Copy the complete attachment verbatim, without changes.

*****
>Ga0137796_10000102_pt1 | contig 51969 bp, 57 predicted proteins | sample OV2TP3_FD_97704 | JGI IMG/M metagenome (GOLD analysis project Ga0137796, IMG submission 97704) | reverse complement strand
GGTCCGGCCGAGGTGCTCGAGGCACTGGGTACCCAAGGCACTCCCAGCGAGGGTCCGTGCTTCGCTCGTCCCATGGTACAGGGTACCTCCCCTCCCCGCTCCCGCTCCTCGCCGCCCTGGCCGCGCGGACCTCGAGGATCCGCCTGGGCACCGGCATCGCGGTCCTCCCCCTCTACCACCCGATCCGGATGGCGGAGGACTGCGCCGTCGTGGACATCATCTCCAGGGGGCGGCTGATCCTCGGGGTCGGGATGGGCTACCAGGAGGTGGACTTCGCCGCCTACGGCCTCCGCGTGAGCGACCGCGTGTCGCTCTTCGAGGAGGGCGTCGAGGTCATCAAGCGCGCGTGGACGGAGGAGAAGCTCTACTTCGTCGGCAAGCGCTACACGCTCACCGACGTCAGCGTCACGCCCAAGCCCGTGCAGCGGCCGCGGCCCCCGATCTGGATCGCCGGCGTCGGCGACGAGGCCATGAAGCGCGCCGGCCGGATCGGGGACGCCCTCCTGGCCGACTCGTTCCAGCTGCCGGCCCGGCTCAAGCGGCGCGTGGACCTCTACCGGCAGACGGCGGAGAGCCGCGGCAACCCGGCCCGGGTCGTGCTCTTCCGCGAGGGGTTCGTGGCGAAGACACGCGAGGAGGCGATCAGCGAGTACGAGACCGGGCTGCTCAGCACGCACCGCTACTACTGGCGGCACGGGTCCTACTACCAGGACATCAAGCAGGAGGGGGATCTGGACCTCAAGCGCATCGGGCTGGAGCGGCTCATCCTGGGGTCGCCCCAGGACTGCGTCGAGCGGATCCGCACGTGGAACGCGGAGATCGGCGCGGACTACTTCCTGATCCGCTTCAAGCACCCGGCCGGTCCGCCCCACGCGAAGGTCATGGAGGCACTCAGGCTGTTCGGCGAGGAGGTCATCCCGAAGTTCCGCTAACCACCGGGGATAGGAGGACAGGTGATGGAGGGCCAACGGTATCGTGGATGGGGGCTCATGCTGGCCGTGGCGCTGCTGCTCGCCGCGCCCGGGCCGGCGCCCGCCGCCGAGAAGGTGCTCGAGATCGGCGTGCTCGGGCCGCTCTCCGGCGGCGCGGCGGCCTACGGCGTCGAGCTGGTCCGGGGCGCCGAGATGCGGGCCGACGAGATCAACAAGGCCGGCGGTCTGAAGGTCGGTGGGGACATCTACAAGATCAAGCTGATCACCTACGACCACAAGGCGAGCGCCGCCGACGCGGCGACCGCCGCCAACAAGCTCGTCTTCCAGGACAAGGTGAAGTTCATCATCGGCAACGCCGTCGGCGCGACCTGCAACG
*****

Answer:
>Ga0137796_10000102_pt1 | contig 51969 bp, 57 predicted proteins | sample OV2TP3_FD_97704 | JGI IMG/M metagenome (GOLD analysis project Ga0137796, IMG submission 97704) | reverse complement strand
GGTCCGGCCGAGGTGCTCGAGGCACTGGGTACCCAAGGCACTCCCAGCGAGGGTCCGTGCTTCGCTCGTCCCATGGTACAGGGTACCTCCCCTCCCCGCTCCCGCTCCTCGCCGCCCTGGCCGCGCGGACCTCGAGGATCCGCCTGGGCACCGGCATCGCGGTCCTCCCCCTCTACCACCCGATCCGGATGGCGGAGGACTGCGCCGTCGTGGACATCATCTCCAGGGGGCGGCTGATCCTCGGGGTCGGGATGGGCTACCAGGAGGTGGACTTCGCCGCCTACGGCCTCCGCGTGAGCGACCGCGTGTCGCTCTTCGAGGAGGGCGTCGAGGTCATCAAGCGCGCGTGGACGGAGGAGAAGCTCTACTTCGTCGGCAAGCGCTACACGCTCACCGACGTCAGCGTCACGCCCAAGCCCGTGCAGCGGCCGCGGCCCCCGATCTGGATCGCCGGCGTCGGCGACGAGGCCATGAAGCGCGCCGGCCGGATCGGGGACGCCCTCCTGGCCGACTCGTTCCAGCTGCCGGCCCGGCTCAAGCGGCGCGTGGACCTCTACCGGCAGACGGCGGAGAGCCGCGGCAACCCGGCCCGGGTCGTGCTCTTCCGCGAGGGGTTCGTGGCGAAGACACGCGAGGAGGCGATCAGCGAGTACGAGACCGGGCTGCTCAGCACGCACCGCTACTACTGGCGGCACGGGTCCTACTACCAGGACATCAAGCAGGAGGGGGATCTGGACCTCAAGCGCATCGGGCTGGAGCGGCTCATCCTGGGGTCGCCCCAGGACTGCGTCGAGCGGATCCGCACGTGGAACGCGGAGATCGGCGCGGACTACTTCCTGATCCGCTTCAAGCACCCGGCCGGTCCGCCCCACGCGAAGGTCATGGAGGCACTCAGGCTGTTCGGCGAGGAGGTCATCCCGAAGTTCCGCTAACCACCGGGGATAGGAGGACAGGTGATGGAGGGCCAACGGTATCGTGGATGGGGGCTCATGCTGGCCGTGGCGCTGCTGCTCGCCGCGCCCGGGCCGGCGCCCGCCGCCGAGAAGGTGCTCGAGATCGGCGTGCTCGGGCCGCTCTCCGGCGGCGCGGCGGCCTACGGCGTCGAGCTGGTCCGGGGCGCCGAGATGCGGGCCGACGAGATCAACAAGGCCGGCGGTCTGAAGGTCGGTGGGGACATCTACAAGATCAAGCTGATCACCTACGACCACAAGGCGAGCGCCGCCGACGCGGCGACCGCCGCCAACAAGCTCGTCTTCCAGGACAAGGTGAAGTTCATCATCGGCAACGCCGTCGGCGCGACCTGCAACG